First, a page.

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Residents start countdown on the City of Edmundston’s promise to protect its drinking water from Energy East

TransCanada’s proposed tar sands pipeline route through Edmundston’s Iroquois River Watershed

(City of Edmundston, Feb. 11, 2016)

It’s about leadership.  It’s about duty.  And it’s about the upcoming municipal election.

Claudia Julien and Michel Hédou, both residents of Edmundston, New Brunswick, attended the City Council meeting on Tuesday, March 15th to ask about the steps that the Mayor and Councillors will be taking to protect the Iroquois-Blanchette watershed, the sole source of drinking water for the residents of Edmundston and the Madawaska Maliseet First Nation.  

After the meeting, Claudia Julien, who is Métis, was cautiously optimistic.  Claudia said she reminded Council of their duty to protect their drinking water, “I did commend them for working hard on this file and that my hopes were high for a resolution very soon.  I reminded Council that stalling a resolution does put our city, it’s citizens, and our drinking water at risk with every day a declaration is not made.  They told us that the resolution is drafted and they were working on the legal aspect so that there are no glitches.  They moved the date for the next meeting to a week later, on the 26th instead of the 18th of April, and we think they might be planning a special meeting in between to vote and pass it before the end of their mandate.”

The countdown begins.  The municipal elections are held throughout New Brunswick on Monday, May 9th, 2016.

Michel also raised questions with Council about the new round of meetings with Energy East and he reminded Council about their promise of the resolution.

Questions have already been raised about the obligation of the Province of New Brunswick to conduct an Environmental Impact Assessment (EIA).  It turns out that the Province of New Brunswick has provided no help whatsoever to the City of Edmundston to assess the risk and impacts of Energy East to the Protected Watershed Areas of Iroquois River Watershed and Blanchette Brook Watershed.  Claudia said, “The City has requested and asked several times for a response on the impacts to the Iroquois Watershed but there has been absolutely no response from the Province. The City has said it is up to the Province to do this but the City also knows it is their responsibility to make sure that happens.”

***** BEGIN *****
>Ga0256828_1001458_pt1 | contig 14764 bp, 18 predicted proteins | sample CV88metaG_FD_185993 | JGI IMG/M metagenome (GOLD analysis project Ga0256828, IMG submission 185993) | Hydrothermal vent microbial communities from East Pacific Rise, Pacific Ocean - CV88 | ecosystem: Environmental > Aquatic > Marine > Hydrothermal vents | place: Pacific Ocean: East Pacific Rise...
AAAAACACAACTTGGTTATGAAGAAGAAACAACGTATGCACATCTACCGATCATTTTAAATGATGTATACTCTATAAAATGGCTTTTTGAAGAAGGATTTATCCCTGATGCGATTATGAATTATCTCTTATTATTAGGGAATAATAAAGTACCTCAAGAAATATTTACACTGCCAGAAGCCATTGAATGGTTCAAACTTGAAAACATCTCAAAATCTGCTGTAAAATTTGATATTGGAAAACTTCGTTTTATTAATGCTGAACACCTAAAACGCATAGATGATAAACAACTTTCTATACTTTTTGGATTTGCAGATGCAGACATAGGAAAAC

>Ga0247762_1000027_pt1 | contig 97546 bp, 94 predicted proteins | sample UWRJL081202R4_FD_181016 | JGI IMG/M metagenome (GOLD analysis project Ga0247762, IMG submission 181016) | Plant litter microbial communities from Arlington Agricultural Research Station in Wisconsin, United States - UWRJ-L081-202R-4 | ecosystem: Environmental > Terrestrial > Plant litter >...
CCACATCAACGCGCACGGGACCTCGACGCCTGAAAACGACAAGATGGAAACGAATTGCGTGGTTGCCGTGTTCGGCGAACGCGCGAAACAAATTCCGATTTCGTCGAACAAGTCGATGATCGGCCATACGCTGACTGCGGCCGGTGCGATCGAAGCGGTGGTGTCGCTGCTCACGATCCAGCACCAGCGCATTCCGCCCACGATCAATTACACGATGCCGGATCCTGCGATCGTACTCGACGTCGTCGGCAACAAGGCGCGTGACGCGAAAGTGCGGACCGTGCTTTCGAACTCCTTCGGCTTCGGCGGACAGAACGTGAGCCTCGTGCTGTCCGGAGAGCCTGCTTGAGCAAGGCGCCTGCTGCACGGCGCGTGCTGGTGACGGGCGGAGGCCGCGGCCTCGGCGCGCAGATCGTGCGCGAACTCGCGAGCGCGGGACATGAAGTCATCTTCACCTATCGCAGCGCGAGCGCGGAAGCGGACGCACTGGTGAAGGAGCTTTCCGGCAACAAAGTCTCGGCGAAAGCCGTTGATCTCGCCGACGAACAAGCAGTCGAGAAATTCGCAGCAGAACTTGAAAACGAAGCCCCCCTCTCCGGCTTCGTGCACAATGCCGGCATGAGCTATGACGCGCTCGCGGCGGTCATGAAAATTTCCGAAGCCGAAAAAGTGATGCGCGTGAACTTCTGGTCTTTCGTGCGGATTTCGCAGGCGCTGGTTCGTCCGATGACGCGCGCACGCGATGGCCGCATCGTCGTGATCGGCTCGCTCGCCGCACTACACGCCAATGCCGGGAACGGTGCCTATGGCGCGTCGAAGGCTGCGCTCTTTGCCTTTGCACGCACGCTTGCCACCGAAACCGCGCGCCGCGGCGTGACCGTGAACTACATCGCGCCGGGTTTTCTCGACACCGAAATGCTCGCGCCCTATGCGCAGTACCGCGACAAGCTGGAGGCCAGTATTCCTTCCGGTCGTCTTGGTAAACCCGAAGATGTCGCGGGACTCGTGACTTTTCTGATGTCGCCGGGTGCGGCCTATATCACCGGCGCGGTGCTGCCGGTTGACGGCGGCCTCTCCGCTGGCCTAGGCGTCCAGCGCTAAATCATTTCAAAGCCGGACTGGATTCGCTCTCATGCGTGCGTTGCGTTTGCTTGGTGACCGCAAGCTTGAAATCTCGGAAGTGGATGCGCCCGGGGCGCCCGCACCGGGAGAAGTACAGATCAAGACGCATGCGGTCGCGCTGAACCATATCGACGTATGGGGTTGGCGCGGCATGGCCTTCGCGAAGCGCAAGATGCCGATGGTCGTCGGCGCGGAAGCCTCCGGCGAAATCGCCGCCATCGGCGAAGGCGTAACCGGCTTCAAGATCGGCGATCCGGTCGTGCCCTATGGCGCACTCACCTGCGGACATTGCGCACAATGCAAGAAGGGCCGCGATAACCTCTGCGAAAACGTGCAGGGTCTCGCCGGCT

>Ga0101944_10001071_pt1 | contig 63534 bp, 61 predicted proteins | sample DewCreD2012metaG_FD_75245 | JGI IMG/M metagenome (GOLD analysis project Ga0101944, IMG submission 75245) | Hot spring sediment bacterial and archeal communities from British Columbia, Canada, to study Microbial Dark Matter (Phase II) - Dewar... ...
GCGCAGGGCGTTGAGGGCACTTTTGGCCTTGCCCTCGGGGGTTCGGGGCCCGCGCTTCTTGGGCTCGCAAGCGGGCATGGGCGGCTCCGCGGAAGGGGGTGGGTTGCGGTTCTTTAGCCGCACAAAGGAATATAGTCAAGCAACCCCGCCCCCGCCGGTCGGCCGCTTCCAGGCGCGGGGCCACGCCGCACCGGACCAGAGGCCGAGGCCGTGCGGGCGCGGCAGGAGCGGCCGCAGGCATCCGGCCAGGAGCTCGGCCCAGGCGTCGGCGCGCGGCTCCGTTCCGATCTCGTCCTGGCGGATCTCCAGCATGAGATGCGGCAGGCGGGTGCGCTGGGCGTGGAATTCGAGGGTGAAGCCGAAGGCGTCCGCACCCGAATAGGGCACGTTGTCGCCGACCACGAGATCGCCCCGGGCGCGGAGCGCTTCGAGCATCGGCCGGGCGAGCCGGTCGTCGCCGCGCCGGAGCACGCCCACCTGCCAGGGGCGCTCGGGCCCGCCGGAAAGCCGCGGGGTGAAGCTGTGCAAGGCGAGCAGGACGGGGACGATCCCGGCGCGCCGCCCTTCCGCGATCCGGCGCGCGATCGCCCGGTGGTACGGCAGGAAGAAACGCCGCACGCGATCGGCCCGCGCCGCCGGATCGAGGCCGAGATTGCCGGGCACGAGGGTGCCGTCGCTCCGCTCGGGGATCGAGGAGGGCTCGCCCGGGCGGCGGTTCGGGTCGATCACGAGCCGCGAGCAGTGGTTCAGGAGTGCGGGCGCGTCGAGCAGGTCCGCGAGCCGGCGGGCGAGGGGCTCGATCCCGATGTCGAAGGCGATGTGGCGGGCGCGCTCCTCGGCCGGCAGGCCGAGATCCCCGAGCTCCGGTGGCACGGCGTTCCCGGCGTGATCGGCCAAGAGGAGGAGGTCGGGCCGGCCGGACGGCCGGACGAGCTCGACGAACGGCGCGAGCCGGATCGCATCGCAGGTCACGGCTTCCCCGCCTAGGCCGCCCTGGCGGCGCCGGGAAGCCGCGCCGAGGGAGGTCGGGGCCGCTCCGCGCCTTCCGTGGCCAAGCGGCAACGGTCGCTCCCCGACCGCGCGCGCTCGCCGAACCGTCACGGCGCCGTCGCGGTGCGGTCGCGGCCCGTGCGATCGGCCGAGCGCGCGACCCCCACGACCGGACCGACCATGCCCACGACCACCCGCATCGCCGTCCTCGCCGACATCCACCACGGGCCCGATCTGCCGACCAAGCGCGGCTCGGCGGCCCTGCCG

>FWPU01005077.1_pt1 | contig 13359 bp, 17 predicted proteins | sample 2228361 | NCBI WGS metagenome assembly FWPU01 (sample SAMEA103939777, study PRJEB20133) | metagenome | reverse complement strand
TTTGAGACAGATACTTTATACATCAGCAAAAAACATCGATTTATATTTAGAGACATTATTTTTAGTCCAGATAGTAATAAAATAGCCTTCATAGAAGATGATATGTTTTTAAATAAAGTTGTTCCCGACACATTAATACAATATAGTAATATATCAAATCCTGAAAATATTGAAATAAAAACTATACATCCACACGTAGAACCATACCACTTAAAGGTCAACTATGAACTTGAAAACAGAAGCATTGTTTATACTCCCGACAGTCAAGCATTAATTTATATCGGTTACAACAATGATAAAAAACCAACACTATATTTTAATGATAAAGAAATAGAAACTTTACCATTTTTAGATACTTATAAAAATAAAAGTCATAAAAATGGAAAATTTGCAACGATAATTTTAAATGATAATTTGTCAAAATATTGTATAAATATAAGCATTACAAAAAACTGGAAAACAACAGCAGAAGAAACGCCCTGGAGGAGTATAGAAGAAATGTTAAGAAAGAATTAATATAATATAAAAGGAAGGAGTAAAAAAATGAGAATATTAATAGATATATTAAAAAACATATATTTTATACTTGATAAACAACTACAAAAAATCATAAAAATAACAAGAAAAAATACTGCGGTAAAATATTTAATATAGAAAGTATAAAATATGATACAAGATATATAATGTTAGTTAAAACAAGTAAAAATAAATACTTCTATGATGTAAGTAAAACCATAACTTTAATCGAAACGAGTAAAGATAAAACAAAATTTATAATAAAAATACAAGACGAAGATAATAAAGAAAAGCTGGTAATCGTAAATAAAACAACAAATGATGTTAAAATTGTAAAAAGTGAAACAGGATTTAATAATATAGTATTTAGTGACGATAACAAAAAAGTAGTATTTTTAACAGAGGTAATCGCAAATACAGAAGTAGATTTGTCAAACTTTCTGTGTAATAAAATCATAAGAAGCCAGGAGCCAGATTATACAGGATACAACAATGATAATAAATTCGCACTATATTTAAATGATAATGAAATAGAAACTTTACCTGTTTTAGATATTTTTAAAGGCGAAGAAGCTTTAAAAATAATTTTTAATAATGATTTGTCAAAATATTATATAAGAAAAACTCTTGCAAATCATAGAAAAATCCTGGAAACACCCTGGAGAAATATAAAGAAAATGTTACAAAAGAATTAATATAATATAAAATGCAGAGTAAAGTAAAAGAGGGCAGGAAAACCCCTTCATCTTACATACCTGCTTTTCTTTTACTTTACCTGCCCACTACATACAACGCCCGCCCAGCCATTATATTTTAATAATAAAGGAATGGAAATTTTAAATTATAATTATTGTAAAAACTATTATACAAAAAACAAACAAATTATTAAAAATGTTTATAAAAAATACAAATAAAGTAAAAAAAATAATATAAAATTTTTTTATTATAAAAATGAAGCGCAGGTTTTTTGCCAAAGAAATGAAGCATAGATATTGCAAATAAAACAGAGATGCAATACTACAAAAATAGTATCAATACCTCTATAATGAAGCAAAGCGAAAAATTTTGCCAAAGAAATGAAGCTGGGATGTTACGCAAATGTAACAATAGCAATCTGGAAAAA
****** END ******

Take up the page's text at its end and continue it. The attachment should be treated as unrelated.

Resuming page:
The City of Edmundston has shown leadership on Energy East

To date, the City of Edmundston has shown tremendous leadership in investigating the risks with Energy East. At a special public meeting held by the City of Edmundston on February 11, 2016, Mayor Cyrille Simard and Environmental Coordinator Sébastien Duguay explained that the proposed Energy East pipeline crossed 10+ kilometres of the Protected Watershed Area that supplies the sole drinking water for both Edmundston and the Madawaska Maliseet First Nation.  They noted that the City of Edmundston had engineering surveys conducted back in 2007 that found there was no aquifer in the area that could serve as an alternative source of drinking water.

City of Edmundston’s Environmental Coordinator, Sébastien Duguay, highlights the number of watercourses in their watershed that are proposed to be crossed by Energy East (Feb. 11, 2016)